India drought drives farmers to suicide

The worst drought to hit India in 30 years has left farmers in despair, driving many to suicide when the loss of their livelihoods became too much to bear, Foreign Correspondent Rebecca Bundhun reports

Kamalbai with a picture of her farmer husband Mahakant Mali, 55, who committed suicide by hanging himself from a dried Mango tree after failed crops plunged him into debt. (Subhash Sharma for The National)
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LATUR, INDIA // Mahakant Mali hanged himself from a mango tree a short distance from his farm a few weeks ago, a victim of the severe drought affecting central India.

Mali’s soya bean crop had withered away and he had racked up loans of 150,000 rupees (Dh8,265) as he bored wells to find water in Maharashtra state.

On a Monday evening, the 55-year-old told his wife he was going to meet a friend and did not return. A child discovered his body the following morning.

“What can I do?” says his widow Kamalbai at their home in Gategaon, one of 943 villages in Maharashtra’s Latur district.

Latur is part of the state’s predominantly agricultural Marathwada region, where 273 farmers committed suicide between January and March this year.

The area is among the worst affected by the drought and some families in Latur have left for cities such as the state capital Mumbai, nearly 500 kilometres away. In Latur town, there are huge queues at water storage tanks that are fed from dams. People wait in the searing heat for hours, sometimes the entire day, to fill up their containers. Police guard some of the tanks to prevent fights.

Water is also being supplied to Latur by rail, with two 50-wagon trains arriving last week. The water is first taken to a filtration plant before being distributed across the town by lorry.

The Indian government says about 330 million people in 10 states are affected by the drought, which has been blamed on two consecutive years of poor monsoon rainfall. Adding to their misery, temperatures are above 40°C – unusually high for the time of year.

Widespread production of sugar cane, a water intensive crop, in Maharashtra’s Marathwada region, which includes the districts of Latur, Beed and Osmanabad, is also widely blamed for draining water resources.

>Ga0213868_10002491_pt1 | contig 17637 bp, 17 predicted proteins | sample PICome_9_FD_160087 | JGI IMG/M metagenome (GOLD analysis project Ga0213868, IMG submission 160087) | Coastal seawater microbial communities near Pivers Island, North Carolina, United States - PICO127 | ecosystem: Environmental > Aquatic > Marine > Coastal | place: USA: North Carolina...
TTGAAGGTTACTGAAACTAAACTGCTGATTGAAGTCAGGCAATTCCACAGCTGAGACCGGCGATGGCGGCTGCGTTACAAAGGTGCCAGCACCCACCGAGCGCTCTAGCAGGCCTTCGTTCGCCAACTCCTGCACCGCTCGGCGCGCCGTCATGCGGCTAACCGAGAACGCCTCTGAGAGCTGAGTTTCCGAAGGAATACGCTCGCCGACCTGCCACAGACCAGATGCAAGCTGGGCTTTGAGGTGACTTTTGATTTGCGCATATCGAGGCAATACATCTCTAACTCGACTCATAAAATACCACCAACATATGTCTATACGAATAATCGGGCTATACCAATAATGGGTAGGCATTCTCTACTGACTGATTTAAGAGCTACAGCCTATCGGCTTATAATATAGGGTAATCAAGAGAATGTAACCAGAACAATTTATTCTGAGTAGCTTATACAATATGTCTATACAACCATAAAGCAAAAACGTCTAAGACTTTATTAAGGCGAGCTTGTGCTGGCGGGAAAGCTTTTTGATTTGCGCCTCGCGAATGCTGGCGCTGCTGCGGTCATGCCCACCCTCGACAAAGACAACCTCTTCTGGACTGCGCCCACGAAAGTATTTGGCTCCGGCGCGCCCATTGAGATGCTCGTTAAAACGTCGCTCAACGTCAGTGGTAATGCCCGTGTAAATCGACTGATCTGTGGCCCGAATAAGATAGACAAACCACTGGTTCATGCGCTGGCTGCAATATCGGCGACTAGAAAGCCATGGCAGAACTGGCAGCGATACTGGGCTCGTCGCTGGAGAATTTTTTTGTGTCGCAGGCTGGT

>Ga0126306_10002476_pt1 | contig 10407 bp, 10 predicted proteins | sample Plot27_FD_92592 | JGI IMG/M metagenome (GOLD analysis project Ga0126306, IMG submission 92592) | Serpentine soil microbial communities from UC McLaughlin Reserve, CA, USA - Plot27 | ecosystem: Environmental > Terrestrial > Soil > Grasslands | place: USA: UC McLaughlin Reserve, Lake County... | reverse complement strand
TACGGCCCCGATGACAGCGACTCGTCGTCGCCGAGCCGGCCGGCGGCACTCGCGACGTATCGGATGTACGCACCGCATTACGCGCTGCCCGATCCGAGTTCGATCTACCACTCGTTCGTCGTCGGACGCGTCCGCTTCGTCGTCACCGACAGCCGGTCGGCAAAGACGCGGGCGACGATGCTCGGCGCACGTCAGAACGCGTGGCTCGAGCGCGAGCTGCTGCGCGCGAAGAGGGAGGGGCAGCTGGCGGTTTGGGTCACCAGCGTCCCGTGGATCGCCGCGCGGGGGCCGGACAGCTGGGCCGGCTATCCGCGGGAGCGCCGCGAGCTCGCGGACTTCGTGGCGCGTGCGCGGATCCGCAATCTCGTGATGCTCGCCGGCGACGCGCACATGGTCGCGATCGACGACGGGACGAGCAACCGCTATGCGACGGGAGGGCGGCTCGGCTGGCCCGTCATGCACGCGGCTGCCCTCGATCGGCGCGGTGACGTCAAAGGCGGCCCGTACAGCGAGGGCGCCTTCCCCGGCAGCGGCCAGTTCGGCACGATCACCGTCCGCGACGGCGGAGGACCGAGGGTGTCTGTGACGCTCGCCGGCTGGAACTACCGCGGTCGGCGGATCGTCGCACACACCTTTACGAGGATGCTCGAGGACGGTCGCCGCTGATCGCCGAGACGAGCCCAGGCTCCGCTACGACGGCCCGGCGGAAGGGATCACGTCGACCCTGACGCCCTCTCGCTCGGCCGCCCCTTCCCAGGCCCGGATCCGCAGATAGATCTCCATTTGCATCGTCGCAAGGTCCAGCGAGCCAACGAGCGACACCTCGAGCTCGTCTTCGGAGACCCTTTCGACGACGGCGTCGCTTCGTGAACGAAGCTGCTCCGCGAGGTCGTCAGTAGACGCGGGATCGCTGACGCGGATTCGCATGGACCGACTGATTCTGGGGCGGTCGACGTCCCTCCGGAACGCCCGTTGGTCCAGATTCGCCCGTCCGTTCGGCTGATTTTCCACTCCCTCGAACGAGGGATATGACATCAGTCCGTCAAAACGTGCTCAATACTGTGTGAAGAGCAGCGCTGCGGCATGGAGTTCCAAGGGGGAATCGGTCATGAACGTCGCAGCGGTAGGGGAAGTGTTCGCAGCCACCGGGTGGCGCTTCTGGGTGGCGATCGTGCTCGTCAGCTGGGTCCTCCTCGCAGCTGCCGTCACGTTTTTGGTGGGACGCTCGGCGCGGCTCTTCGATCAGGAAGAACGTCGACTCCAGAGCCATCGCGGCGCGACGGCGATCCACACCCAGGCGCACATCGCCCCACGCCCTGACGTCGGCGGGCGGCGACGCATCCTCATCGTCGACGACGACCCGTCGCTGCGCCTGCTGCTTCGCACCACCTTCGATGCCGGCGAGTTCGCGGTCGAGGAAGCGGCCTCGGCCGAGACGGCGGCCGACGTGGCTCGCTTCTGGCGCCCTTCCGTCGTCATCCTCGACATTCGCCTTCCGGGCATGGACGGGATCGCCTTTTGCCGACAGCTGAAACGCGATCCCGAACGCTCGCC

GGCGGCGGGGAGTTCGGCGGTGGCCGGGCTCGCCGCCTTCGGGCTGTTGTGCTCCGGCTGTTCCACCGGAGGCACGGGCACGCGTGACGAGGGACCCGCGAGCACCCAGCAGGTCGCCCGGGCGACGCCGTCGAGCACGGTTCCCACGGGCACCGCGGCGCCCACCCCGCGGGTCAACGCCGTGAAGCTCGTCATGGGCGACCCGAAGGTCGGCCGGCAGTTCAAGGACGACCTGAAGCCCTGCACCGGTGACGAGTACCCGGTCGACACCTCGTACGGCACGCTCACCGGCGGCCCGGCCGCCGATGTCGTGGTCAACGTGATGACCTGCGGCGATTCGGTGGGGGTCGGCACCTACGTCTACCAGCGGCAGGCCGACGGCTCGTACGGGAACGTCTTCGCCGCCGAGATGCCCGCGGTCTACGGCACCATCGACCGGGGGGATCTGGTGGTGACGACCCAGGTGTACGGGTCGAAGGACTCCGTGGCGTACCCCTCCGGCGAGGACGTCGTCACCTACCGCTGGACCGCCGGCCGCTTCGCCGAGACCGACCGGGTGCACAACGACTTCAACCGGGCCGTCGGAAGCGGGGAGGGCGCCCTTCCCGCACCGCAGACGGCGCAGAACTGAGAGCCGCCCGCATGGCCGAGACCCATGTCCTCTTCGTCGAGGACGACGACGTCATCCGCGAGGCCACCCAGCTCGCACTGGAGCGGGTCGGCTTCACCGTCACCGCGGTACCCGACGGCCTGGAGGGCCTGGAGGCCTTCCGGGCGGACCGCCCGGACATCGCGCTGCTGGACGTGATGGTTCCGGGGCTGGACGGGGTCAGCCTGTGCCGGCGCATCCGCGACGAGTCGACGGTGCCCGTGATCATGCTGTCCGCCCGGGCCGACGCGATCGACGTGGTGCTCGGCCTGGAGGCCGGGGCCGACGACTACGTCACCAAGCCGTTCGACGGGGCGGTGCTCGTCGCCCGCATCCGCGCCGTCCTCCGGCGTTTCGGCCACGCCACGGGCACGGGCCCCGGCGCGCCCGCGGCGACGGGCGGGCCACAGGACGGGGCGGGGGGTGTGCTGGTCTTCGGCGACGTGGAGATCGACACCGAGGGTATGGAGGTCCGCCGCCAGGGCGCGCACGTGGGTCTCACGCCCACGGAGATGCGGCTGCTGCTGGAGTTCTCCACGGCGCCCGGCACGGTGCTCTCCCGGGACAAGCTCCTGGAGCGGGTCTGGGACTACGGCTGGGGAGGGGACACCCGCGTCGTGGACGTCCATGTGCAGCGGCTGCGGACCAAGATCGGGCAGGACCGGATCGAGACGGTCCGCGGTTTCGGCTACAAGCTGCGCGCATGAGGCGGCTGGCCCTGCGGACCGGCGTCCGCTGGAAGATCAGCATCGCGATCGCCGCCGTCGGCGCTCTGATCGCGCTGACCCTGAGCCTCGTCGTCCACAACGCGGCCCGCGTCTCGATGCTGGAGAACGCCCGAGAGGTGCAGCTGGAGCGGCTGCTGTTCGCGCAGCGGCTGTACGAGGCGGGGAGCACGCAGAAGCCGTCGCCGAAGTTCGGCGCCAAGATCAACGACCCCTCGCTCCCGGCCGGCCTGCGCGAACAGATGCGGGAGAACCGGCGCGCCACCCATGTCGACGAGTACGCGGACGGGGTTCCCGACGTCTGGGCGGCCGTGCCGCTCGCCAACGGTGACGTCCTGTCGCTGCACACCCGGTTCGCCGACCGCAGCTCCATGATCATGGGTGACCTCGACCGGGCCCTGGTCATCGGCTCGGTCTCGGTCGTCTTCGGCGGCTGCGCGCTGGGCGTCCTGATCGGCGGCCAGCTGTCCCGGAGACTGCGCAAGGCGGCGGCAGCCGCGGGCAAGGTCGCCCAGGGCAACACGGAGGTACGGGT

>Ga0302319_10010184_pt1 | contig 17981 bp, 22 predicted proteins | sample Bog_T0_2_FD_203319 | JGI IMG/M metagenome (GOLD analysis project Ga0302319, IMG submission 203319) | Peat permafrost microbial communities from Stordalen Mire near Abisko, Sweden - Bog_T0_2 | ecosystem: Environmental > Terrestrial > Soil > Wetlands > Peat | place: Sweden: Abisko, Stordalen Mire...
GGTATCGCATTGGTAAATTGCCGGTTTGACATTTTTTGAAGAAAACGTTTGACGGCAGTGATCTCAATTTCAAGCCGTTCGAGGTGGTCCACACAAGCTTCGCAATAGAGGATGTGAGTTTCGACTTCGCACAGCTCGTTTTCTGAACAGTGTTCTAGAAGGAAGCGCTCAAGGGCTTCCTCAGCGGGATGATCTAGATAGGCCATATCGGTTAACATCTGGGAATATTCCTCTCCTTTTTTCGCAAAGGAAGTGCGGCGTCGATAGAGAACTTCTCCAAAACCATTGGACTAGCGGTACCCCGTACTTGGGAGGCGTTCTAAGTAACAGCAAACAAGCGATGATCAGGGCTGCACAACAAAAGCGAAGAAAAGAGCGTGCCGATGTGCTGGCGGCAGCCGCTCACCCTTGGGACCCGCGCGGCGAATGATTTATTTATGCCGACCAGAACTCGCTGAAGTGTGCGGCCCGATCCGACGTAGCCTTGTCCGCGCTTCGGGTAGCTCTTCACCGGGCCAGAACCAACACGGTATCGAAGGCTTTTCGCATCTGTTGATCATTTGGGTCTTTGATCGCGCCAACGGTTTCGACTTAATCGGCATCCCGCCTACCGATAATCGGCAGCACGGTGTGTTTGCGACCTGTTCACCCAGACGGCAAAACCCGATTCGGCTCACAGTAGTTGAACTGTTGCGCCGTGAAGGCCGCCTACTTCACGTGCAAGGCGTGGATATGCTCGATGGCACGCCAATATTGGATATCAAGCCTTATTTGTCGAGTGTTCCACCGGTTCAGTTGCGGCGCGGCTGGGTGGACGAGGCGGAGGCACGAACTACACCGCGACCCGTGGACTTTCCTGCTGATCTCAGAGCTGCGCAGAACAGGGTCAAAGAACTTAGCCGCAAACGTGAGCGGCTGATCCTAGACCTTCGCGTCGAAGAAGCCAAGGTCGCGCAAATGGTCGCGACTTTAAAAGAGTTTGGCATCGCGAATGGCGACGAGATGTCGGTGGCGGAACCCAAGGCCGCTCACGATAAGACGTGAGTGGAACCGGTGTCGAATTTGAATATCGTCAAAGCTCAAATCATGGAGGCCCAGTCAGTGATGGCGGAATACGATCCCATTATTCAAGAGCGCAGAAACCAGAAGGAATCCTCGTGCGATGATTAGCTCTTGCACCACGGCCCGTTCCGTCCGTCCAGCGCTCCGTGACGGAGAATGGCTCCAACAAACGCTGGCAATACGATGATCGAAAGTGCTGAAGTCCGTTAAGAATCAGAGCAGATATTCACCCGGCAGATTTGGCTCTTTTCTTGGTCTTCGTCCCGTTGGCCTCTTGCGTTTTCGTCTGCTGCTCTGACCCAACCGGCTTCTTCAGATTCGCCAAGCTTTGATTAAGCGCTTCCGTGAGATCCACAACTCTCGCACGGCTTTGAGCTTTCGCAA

“The priority is drinking water and getting food grains to the people,” says Saqueb Osmani, the disaster management officer at Latur’s district administration office, which has set up a war room to tackle the crisis. There have been “many” farmer suicides in the wake of crops failing in recent months, he adds.

“There’s a social impact, environmental impact. Some people are angry.”

He says authorities have cut off water supply to industries in the area, which some locals accuse of draining water resources.

“The poor don’t get water because it all goes to the rich who are into sugar cane and industry,” says Padmakar Kathwate, 37, who runs a small restaurant in Latur. “People play politics over water but that’s the real reason. Nobody cares about us.”

He says he has not received any of the water brought into Latur by train.

Harish Chandra Shinde, 48, says this is the worst drought he has experienced in 30 years of farming.

“All my crops have died,” says Mr Shinde, who farms four hectares in Talegaon, about 40 kilometres from Latur town.

He also owes 250,000 rupees of loans he had taken to buy seeds, fertiliser and pesticides, but he tries to remain optimistic.

“I’ll manage,” he says.

Balasahab Kale, 60, has walked his water buffalo more than a kilometre to drink from a pool of soapy green water – all that remains of a river.

“I can’t sleep through the night because of the water situation,” says Mr Kale, who farms two acres of land in Sai, outside of Latur town. “If a guest comes to the house, we cannot offer them a drink of water because there is so much scarcity. People are even postponing their weddings because of the water crisis.”

Milind Potdar, a psychiatrist in Latur, has been researching the growing problem of farmer suicides in the district and says the drought has certainly been a trigger in a number of cases.

He started a toll-free helpline three months ago for the “psychologically distressed” which has already received more than 800 calls, about half of them from farmers.

Mr Osmani, the disaster management official, says authorities are working on rain harvesting, digging wells and creating water-storage solutions to tackle the problem in the long term.

For now though, the state government helping farmers by restructuring loans and giving rebates on electricity bills. “We have taken lots of efforts,” he says.

In Gategaon, the elder two of Mali’s three sons now work as labourers at a dam site earning 200 rupees a day.

The middle son, Ravikant, 21, says he hopes the monsoons that usually arrive in the area each June will bring better rainfall this year.

“We are waiting for the rains to come,” he says. “When the rains come, we’ll go and work on the farm.”